He wore a mask and rode right into our hearts.
Mysterious masked cowboy Orville Peck has a bit, and he stuck to that bit Saturday at Austin City Limits Music Festival. Your mileage might very, but in this reviewer’s opinion, it’s a very good bit.
The alternative country singer (distinct from alt-country, mind you) keeps his cards close to his impeccably lined jacket, content to shroud himself in a concept higher than Willie Nelson.
You could hear his affected Texas drawl booming across Zilker Park as he brought in “Big Sky.” Maybe a little outlandish, when it struck your ear. Once you ended up at the Honda stage, though, the visual and the aural hitched their horses to the same post.
There was Peck, luxurious in a deep red suit right out of Porter Wagoner’s closet. But he’d stitched postmodern flourishes from collar to bottom hem: a cactus, a skeleton, a grave, a snake, all glittering with rhinestones. The Opry goes to Marfa. The man knows his bling, with silver coiled around almost every finger and a belt buckle that could cause traffic snarls on a sunny day.
Then there was the mask. Black leather. Gold fringe dripping off the bottom, covering his mouth except for when the microphone intruded. A little menace in the glitter.
On “Winds Change,” he sang about meeting “a lot of men who would call me pretty.” All the trappings, Peck said without words, has always been queer ― the wailing Western balladry, the boots with heels, the dazzling jackets run through with thread and shine. Peck’s show takes the the glitz and the chintz of midcentury country music and dials it up to a very extravagant 11. It’s drag of a sort. Loving, faithful drag.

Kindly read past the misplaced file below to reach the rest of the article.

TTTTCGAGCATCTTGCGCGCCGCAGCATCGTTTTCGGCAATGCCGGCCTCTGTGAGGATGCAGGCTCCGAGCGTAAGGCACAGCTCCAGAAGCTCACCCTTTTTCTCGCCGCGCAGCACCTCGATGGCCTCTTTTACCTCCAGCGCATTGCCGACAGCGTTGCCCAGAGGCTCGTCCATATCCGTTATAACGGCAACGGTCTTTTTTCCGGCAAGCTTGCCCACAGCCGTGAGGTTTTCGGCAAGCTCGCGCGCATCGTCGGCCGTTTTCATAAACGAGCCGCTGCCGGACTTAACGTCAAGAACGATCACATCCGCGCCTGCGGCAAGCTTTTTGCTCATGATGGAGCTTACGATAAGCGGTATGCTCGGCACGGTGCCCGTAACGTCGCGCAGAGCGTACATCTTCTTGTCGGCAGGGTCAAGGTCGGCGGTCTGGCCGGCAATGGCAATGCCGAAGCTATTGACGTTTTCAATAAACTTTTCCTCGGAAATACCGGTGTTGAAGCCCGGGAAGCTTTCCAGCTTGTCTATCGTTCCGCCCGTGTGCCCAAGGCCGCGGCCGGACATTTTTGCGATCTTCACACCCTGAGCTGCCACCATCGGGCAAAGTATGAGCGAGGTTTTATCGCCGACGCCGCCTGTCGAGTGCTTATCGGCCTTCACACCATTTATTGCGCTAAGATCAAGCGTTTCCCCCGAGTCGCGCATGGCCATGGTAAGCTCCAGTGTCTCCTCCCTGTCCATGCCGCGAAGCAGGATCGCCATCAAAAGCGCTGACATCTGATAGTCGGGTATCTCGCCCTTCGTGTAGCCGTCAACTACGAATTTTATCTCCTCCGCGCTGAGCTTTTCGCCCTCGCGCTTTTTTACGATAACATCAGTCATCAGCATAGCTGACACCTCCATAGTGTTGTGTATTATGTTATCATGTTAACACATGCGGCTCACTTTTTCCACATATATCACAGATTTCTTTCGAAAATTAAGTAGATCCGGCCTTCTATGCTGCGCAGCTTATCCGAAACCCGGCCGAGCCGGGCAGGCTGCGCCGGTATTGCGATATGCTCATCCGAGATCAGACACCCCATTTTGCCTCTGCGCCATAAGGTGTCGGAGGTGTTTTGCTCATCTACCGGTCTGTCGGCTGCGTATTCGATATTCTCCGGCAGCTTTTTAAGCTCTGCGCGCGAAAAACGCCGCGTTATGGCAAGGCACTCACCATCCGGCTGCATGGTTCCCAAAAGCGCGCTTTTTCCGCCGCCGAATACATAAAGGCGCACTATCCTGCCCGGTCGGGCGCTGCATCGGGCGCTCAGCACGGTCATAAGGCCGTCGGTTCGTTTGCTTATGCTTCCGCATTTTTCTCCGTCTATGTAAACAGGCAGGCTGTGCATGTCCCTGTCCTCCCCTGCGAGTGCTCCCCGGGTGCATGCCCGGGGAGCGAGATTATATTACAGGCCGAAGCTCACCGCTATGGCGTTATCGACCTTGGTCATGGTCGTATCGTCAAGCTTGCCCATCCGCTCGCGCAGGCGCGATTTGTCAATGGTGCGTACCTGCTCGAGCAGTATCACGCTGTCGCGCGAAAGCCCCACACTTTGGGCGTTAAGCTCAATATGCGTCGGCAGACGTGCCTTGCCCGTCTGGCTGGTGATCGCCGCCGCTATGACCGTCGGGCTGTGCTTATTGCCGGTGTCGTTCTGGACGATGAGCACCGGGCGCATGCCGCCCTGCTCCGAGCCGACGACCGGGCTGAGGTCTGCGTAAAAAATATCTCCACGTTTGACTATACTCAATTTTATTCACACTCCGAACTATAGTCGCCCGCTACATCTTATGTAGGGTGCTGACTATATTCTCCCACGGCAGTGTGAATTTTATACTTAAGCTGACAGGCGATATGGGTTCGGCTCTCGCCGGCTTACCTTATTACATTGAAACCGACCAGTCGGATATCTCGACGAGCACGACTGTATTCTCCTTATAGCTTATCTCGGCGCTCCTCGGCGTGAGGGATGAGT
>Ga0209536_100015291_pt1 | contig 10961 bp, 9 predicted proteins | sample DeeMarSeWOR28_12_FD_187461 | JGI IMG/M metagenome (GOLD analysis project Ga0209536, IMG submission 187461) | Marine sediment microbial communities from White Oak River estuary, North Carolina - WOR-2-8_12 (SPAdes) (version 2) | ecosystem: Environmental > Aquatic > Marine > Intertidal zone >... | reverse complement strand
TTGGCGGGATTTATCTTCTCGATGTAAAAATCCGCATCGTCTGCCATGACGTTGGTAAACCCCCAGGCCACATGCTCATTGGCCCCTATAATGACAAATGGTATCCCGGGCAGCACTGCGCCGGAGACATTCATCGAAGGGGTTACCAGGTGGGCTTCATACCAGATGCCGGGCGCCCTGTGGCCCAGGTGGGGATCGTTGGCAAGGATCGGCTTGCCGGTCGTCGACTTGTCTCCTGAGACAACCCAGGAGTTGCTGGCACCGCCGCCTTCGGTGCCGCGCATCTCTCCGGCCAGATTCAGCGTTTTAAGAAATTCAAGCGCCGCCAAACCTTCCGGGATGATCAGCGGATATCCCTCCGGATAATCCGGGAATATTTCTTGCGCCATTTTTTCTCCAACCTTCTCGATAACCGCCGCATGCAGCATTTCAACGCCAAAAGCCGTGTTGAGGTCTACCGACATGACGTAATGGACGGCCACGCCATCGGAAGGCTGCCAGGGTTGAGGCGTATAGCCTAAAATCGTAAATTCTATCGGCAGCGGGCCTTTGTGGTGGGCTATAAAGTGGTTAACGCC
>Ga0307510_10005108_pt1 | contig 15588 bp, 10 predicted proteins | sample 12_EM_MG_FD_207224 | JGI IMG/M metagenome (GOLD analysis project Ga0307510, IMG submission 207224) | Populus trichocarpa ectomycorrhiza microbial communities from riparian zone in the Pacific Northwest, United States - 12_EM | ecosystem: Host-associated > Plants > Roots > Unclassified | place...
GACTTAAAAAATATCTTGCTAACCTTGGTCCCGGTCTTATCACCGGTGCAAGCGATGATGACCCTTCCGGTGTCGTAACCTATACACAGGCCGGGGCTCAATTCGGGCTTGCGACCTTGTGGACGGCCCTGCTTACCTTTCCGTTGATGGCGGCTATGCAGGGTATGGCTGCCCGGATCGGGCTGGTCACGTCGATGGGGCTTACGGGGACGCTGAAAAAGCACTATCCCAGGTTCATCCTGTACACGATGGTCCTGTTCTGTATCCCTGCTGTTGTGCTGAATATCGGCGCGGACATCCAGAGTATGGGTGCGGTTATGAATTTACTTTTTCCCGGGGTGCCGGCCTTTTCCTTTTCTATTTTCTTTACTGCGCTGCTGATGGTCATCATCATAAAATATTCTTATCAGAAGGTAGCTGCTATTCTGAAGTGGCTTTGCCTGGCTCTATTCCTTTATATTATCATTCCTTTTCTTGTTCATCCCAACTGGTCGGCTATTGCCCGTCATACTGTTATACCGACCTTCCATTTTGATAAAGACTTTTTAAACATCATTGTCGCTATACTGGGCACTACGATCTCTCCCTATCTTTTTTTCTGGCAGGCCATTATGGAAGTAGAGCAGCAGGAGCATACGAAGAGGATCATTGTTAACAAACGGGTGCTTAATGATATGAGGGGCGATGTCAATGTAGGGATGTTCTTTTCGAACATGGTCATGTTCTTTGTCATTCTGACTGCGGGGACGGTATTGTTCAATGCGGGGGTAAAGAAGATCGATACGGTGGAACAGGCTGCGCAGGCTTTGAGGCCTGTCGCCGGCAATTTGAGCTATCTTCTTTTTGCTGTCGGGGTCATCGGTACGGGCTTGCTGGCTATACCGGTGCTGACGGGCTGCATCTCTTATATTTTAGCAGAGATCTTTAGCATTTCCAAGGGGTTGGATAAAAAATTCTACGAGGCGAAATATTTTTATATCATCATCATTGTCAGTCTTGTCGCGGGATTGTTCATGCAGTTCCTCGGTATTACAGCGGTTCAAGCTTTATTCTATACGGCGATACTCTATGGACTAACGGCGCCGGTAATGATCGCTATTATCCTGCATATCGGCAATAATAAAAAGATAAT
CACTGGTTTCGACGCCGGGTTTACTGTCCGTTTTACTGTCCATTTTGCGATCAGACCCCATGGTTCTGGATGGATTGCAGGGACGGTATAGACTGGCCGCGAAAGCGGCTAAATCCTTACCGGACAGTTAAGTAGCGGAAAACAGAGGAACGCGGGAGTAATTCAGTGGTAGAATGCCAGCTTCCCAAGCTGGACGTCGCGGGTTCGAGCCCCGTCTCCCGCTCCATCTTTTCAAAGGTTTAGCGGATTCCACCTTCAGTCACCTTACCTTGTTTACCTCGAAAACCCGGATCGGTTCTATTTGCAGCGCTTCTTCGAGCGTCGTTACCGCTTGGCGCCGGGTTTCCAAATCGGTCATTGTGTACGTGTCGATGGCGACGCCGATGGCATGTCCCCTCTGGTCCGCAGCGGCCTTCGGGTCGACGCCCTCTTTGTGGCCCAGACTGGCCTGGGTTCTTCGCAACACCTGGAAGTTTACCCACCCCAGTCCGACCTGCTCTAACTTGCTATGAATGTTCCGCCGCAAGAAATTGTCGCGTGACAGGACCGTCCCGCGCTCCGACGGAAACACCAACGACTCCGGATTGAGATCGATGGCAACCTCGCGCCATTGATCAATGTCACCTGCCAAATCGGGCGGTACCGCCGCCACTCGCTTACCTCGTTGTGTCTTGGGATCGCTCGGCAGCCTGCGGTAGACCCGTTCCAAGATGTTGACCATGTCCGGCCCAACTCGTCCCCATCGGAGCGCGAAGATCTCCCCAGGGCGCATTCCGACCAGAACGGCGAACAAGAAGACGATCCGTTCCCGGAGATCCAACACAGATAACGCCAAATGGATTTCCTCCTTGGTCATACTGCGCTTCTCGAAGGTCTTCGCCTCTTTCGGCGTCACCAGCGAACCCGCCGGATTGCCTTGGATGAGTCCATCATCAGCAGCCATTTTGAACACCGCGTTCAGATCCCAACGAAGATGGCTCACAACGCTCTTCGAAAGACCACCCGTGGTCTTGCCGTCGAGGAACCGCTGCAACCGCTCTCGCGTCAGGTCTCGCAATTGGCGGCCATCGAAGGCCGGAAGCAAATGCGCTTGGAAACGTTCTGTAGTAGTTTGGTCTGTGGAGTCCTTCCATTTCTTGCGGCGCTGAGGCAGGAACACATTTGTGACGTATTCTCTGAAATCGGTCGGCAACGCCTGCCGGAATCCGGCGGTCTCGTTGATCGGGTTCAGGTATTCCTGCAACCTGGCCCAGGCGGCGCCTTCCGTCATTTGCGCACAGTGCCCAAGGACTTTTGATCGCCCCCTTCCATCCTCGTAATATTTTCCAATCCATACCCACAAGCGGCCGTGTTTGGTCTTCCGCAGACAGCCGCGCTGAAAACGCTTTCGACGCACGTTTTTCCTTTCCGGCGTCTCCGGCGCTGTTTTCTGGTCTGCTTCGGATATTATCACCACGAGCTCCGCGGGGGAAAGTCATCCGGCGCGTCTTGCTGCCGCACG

And Peck has thoughts on drag.
“Have you ever been to a drag show?” he asked before playing “Queen of the Rodeo,” which is about a drag queen. “Drag is the last subversive art form.”
(Give us the co-headlining tour with drag country singer Trixie Mattel that we crave, Orville.)
In yee-haw solidarity, he also said he was excited to see Megan Thee Stallion. Yeeeeah. About that.
There’s no point to wearing all that fringe if you’re not gonna move it around, which Peck did early and often as he sang about boys caught in the rye. If the suit and the mask weren’t tip-offs, the showmanship was everything and everything was the showmanship. Peck lifted his leg as he plucked out notes on a gorgeous white guitar, like a yoga move called the Reverse Chuck Berry.
The cowpoke drawl works, when you give yourself over to the arty part of your brain. But Peck soared on the big notes, a fountain of lung capacity on songs like “Take You Back (The Iron Hoof Cattle Call).” Then, you wished he wasn’t so intent to stick with the schtick.
A cover of Gram Parsons’ and Emmylou Harris’ “Ooh Las Vegas” cracked open the seal on the mask. It was a rollicking, fiery performance. A scoot for every boot. None of it ― the mask, the Gene-Autry-goes-to-the-gift-shop suit, the tumbleweed baritone, taking the lyrical Old Town Road to the leather bar ― would work if Peck didn’t have the chops and energy. After one sustained belter of a note, Peck gave a sheepish cough into the mic.
Also key: a sense of humor. Lizzo might be the queen of ACL Fest this year, but Orville Peck was one of the most exciting new acts to be seen.